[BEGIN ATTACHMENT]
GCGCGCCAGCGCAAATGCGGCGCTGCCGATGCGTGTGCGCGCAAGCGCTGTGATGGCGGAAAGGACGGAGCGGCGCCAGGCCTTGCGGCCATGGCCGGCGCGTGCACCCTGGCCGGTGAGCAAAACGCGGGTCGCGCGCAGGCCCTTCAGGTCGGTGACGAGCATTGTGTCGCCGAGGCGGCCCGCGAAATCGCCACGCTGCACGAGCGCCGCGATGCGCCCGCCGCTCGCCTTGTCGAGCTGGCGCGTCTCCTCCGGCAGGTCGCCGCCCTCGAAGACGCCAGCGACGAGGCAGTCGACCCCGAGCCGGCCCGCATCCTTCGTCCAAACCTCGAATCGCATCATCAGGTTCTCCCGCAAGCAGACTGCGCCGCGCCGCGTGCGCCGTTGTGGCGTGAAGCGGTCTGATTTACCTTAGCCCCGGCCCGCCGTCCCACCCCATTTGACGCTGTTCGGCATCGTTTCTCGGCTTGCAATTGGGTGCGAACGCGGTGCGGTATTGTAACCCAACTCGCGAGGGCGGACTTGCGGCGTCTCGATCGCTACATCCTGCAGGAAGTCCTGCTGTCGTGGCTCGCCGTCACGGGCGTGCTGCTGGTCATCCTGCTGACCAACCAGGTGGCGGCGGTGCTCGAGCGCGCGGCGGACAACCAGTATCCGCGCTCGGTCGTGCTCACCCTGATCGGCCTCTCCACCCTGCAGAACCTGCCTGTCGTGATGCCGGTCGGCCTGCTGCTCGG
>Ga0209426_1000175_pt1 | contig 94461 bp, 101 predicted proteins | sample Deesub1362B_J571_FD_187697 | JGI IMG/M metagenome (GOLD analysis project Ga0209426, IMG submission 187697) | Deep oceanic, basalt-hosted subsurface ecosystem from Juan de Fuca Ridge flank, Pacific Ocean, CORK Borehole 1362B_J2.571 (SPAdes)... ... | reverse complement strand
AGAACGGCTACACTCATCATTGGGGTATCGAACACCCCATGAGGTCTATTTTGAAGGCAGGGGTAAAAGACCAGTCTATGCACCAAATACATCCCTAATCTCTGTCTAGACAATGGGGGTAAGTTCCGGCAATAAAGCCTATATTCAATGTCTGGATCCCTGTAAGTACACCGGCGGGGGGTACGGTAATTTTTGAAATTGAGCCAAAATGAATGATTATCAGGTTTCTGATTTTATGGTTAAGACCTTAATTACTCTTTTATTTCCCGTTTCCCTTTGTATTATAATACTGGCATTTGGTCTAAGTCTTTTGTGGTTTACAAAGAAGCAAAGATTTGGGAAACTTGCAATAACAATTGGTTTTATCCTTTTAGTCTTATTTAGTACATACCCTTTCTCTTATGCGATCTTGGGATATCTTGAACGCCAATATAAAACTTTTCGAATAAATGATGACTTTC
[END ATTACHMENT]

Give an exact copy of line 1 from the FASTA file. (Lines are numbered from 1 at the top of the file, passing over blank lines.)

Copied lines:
GCGCGCCAGCGCAAATGCGGCGCTGCCGATGCGTGTGCGCGCAAGCGCTGTGATGGCGGAAAGGACGGAGCGGCGCCAGGCCTTGCGGCCATGGCCGGCGCGTGCACCCTGGCCGGTGAGCAAAACGCGGGTCGCGCGCAGGCCCTTCAGGTCGGTGACGAGCATTGTGTCGCCGAGGCGGCCCGCGAAATCGCCACGCTGCACGAGCGCCGCGATGCGCCCGCCGCTCGCCTTGTCGAGCTGGCGCGTCTCCTCCGGCAGGTCGCCGCCCTCGAAGACGCCAGCGACGAGGCAGTCGACCCCGAGCCGGCCCGCATCCTTCGTCCAAACCTCGAATCGCATCATCAGGTTCTCCCGCAAGCAGACTGCGCCGCGCCGCGTGCGCCGTTGTGGCGTGAAGCGGTCTGATTTACCTTAGCCCCGGCCCGCCGTCCCACCCCATTTGACGCTGTTCGGCATCGTTTCTCGGCTTGCAATTGGGTGCGAACGCGGTGCGGTATTGTAACCCAACTCGCGAGGGCGGACTTGCGGCGTCTCGATCGCTACATCCTGCAGGAAGTCCTGCTGTCGTGGCTCGCCGTCACGGGCGTGCTGCTGGTCATCCTGCTGACCAACCAGGTGGCGGCGGTGCTCGAGCGCGCGGCGGACAACCAGTATCCGCGCTCGGTCGTGCTCACCCTGATCGGCCTCTCCACCCTGCAGAACCTGCCTGTCGTGATGCCGGTCGGCCTGCTGCTCGG